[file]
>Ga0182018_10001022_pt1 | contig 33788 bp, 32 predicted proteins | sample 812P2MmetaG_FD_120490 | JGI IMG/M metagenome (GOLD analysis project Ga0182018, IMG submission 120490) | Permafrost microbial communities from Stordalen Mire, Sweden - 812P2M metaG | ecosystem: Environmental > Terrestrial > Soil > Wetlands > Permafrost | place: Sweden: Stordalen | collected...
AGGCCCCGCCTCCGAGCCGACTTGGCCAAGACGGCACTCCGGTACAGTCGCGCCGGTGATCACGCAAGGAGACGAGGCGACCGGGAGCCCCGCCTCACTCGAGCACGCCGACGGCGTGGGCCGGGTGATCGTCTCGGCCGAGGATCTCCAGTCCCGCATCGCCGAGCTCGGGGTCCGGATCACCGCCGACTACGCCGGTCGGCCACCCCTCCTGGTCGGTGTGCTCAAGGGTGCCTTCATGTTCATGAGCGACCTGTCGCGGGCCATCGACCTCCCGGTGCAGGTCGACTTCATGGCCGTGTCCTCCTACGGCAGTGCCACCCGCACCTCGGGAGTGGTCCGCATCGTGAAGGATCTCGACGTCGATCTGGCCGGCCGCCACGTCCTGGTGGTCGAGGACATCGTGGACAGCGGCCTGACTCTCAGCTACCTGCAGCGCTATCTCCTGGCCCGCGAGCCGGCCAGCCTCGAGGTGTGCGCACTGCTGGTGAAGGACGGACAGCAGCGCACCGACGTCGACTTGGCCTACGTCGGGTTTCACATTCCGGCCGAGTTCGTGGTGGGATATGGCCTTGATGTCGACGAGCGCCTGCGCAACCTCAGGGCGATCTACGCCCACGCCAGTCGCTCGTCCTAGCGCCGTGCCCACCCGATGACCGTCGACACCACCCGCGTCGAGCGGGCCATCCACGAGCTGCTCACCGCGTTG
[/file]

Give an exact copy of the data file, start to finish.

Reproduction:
>Ga0182018_10001022_pt1 | contig 33788 bp, 32 predicted proteins | sample 812P2MmetaG_FD_120490 | JGI IMG/M metagenome (GOLD analysis project Ga0182018, IMG submission 120490) | Permafrost microbial communities from Stordalen Mire, Sweden - 812P2M metaG | ecosystem: Environmental > Terrestrial > Soil > Wetlands > Permafrost | place: Sweden: Stordalen | collected...
AGGCCCCGCCTCCGAGCCGACTTGGCCAAGACGGCACTCCGGTACAGTCGCGCCGGTGATCACGCAAGGAGACGAGGCGACCGGGAGCCCCGCCTCACTCGAGCACGCCGACGGCGTGGGCCGGGTGATCGTCTCGGCCGAGGATCTCCAGTCCCGCATCGCCGAGCTCGGGGTCCGGATCACCGCCGACTACGCCGGTCGGCCACCCCTCCTGGTCGGTGTGCTCAAGGGTGCCTTCATGTTCATGAGCGACCTGTCGCGGGCCATCGACCTCCCGGTGCAGGTCGACTTCATGGCCGTGTCCTCCTACGGCAGTGCCACCCGCACCTCGGGAGTGGTCCGCATCGTGAAGGATCTCGACGTCGATCTGGCCGGCCGCCACGTCCTGGTGGTCGAGGACATCGTGGACAGCGGCCTGACTCTCAGCTACCTGCAGCGCTATCTCCTGGCCCGCGAGCCGGCCAGCCTCGAGGTGTGCGCACTGCTGGTGAAGGACGGACAGCAGCGCACCGACGTCGACTTGGCCTACGTCGGGTTTCACATTCCGGCCGAGTTCGTGGTGGGATATGGCCTTGATGTCGACGAGCGCCTGCGCAACCTCAGGGCGATCTACGCCCACGCCAGTCGCTCGTCCTAGCGCCGTGCCCACCCGATGACCGTCGACACCACCCGCGTCGAGCGGGCCATCCACGAGCTGCTCACCGCGTTG